Restoring the rosters: No. 26 – Baltimore

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This is part of a series articles examining what every team’s roster would look like if given only the players it originally signed. I’m compiling the rosters, ranking them and presenting them in a countdown from Nos. 30 to 1.
No. 30 – Cincinnati
No. 29 – Kansas City
No. 28 – San Diego
No. 27 – Milwaukee
Sure, there are just four teams below them here, but the Orioles’ list now is a lot stronger than it would have been a couple of years ago, and if I do a similar set of rankings in 2011, there’s a good chance they’ll rank somewhere in the middle of the pack or perhaps higher.
Rotation
Erik Bedard
Brad Bergesen
John Maine
David Hernandez
Brian Matusz
Bullpen
Jim Johnson
Arthur Rhodes
Chris Ray
Koji Uehara
Kevin Hart
D.J. Carrasco
Garrett Olson
A year ago, the rotation would have been Bedard, Maine, Olson, Hart and Josh Towers. Now there’s actual legitimate depth. Bergesen is a strong Rookie of the Year candidate, and Hernandez has a 3.81 ERA in 10 starts since debuting. Matusz gets the last spot over Uehara and Chris Tillman.
There may not be a legitimate closer here, but because the youngsters can slide into the rotation, the bullpen has a lot more depth with Uehara and Hart. Carrasco and Olson get the last spots over Tillman, Hayden Penn, Radhames Liz and John Parrish.
Lineup
2B Brian Roberts
RF Nick Markakis
CF Jayson Werth
C Matt Wieters
DH Nolan Reimold
LF Willie Harris
SS Jerry Hairston Jr.
3B Mike Fontenot
1B Brandon Snyder
Bench
OF David Dellucci
OF Jeff Fiorentino
C Gregg Zaun
INF Augie Ojeda
Werth’s presence may surprise a few. He was a first-round pick as a catcher in 1997. The Orioles, though, soured on him when they figured out he was a long shot to last behind the plate, and they traded him to the Blue Jays for John Bale after 2000.
The lineup is decent, though the Orioles’ utter inability to develop a legitimate corner infielder is a problem. Fontenot belongs at second, not third, and first base came down to Snyder, who is hitting .275/.332/.376 in 178 at-bats since moving up to Triple-A, or Calvin Pickering.
There also weren’t many options at DH, so Reimold moves there and Harris improves the outfield defense. DHing Dellucci and playing Reimold in left was the other possibility.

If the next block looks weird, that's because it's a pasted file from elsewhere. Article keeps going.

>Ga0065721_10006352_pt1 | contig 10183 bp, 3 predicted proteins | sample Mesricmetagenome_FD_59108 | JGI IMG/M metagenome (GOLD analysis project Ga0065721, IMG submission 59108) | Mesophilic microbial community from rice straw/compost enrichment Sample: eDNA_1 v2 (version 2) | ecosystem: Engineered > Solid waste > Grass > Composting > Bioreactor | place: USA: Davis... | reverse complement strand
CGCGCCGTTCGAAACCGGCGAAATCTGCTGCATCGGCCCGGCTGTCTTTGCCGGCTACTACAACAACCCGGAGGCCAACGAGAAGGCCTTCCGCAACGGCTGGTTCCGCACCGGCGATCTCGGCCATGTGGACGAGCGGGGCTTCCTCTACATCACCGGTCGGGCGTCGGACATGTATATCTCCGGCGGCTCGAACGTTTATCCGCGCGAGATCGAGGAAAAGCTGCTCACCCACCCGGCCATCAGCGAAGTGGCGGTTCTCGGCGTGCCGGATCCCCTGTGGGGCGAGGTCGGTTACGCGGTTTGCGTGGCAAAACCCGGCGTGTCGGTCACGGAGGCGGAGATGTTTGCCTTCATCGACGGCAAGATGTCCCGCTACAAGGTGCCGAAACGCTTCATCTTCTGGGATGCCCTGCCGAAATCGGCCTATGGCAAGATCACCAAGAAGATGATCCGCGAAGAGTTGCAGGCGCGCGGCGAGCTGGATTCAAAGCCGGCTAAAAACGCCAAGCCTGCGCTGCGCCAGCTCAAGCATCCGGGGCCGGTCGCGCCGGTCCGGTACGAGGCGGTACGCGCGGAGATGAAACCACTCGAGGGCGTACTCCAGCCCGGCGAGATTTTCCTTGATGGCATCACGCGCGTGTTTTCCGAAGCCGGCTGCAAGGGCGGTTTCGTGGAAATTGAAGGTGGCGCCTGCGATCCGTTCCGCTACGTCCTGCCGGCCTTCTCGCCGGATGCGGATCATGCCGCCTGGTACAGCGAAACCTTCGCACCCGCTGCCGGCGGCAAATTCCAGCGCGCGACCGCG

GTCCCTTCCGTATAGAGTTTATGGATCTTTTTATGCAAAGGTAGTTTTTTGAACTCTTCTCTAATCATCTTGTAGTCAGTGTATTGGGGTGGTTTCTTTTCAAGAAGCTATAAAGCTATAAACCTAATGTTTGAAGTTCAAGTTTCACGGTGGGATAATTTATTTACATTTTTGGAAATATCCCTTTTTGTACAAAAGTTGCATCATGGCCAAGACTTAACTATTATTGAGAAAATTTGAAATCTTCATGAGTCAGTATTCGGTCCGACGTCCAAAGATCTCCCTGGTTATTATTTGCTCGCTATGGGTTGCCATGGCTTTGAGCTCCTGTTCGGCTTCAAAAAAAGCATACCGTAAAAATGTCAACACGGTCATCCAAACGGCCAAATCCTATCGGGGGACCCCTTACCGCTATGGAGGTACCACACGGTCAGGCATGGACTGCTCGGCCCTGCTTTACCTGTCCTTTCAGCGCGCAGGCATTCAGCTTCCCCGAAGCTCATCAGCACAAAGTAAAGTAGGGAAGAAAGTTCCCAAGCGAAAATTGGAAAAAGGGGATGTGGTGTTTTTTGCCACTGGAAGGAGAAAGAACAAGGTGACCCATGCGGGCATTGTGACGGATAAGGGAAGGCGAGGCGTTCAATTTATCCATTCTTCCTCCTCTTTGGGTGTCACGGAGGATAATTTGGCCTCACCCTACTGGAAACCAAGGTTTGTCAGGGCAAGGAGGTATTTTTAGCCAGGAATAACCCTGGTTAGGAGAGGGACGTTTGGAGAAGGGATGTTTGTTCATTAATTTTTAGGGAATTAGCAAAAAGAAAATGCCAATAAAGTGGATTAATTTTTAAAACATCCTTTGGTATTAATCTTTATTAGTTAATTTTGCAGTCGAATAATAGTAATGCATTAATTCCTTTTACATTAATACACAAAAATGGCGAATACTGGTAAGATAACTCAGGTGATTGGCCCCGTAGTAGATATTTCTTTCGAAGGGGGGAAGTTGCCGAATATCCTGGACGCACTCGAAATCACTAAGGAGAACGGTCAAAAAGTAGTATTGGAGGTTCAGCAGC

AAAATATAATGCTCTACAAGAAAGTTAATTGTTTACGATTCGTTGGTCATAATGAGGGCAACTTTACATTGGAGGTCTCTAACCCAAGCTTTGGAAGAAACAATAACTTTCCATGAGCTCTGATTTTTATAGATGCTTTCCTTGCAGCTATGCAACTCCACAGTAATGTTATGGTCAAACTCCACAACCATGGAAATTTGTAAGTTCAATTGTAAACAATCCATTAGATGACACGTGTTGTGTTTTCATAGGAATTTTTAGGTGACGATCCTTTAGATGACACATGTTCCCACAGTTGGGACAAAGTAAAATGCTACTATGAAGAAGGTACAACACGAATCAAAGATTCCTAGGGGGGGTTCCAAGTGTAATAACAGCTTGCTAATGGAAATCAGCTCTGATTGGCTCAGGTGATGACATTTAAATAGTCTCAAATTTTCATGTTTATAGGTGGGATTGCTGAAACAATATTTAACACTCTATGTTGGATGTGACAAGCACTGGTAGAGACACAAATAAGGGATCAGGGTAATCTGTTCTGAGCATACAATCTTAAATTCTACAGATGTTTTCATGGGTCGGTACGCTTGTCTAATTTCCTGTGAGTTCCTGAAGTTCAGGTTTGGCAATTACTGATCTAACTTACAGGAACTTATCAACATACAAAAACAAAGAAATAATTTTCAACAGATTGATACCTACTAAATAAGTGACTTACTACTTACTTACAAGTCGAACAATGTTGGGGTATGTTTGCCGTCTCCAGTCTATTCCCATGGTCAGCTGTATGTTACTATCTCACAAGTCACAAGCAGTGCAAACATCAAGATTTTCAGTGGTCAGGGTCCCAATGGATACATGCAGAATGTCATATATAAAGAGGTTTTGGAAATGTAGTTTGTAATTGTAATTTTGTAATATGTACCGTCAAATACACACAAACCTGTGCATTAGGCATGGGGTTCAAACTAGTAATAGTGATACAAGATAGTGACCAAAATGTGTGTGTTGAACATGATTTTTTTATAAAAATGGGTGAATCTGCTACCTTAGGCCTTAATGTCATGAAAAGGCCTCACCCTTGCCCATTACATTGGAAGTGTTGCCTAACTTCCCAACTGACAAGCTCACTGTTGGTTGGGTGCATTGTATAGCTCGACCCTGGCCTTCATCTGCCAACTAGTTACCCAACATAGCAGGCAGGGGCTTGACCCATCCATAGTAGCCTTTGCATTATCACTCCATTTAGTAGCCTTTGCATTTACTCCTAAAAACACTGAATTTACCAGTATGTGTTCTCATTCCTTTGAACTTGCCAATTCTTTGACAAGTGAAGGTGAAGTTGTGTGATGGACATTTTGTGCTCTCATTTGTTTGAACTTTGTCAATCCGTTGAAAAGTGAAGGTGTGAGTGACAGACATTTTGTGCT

The bottom of the lineup would look better if there were any possible platoonmates for Harris or Fontenot. However, Dellucci and Fiorentino are also left-handed hitters and Ojeda, a switch-hitter, is awful against southpaws.
Summary
The Orioles still have more young pitching on the way, and while the position player talent in the system doesn’t measure up, key players like Wieters, Markakis and Reimold should only improve. In two years time, Matusz and Tillman may be the aces of the staff. The organization is in better position now than at any point within the last 10 to 15 years, and it shows here.

Phillies walk off winners thanks to a poor decision by Marcell Ozuna

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The Phillies’ bullpen, which has not been good as of late, gift-wrapped Monday’s game for the Cardinals. Starter Nick Pivetta was brilliant, fanning 13 while allowing two runs in 7 1/3 innings. But things unraveled after he left the game. Victor Arano took over for Edubray Ramos to start the ninth inning with the Phillies leading 4-2, but he allowed a one-out single and a double. After striking out Harrison Bader, Arano appeared to strike out Yairo Munoz for the final out of the game, but the ball trickled through the legs of catcher Andrew Knapp, allowing a run to score and the tying run to move to third base. Lefty Adam Morgan came in to face pinch-hitter Kolten Wong. Wong tied the game up, sneaking a single into center field.

In the 10th inning, Jake Thompson gave up the go-ahead run on a leadoff home run to Tommy Pham. It seemed like it was just going to be another one of those losses that have become increasingly common for the Phillies lately. But the Phillies’ offense didn’t go down quietly, even though it hadn’t put a runner on second base since the start of the second inning when J.P. Crawford doubled. In the bottom half of the 10th, Hoskins blooped a single into shallow left-center to start the inning. Hoskins moved to second base on a ground out from Odubel Herrera. Matt Bowman intentionally walked Carlos Santana, then struck out Jesmuel Valentin. That brought up Aaron Altherr, who replaced Nick Williams after Williams took a baseball to the face off of the right field fence. Bowman fell behind 2-1, then threw a 90 MPH fastball that Altherr lined into left field. Rather than keep the ball in front of him, Marcell Ozuna decided to dive for the ball to make the final out, but he missed. The ball trickled past him, allowing the tying and the game-winning runs to score, giving the Phillies a come-from-behind win.

On the list of people happy to see Ozuna miss that ball are Altherr (of course), Arano, Morgan, and Thompson. But perhaps no one was happier than manager Gape Kapler. The win might help take the heat off of him somewhat after another poor performance from the bullpen. When a team struggles, everyone wants a scapegoat and Kapler is an easy target. He has been all year, undeservingly.

Phillies radio broadcaster and former major league reliever Larry Anderson said after the bullpen meltown, “Not everybody can pitch in the ninth inning. And I know Gabe Kapler thinks they can, but they can’t.” Aside from Ramos and Seranthony Dominguez (who was unavailable after throwing 52 pitches between Saturday and Sunday in Milwaukee), no one in that bullpen has been reliable. The closer, Hector Neris, just got optioned to Triple-A. You work with what you have, and right now, Kapler doesn’t have a whole lot. Thankfully for him, he wasn’t punished with another loss thanks to Ozuna.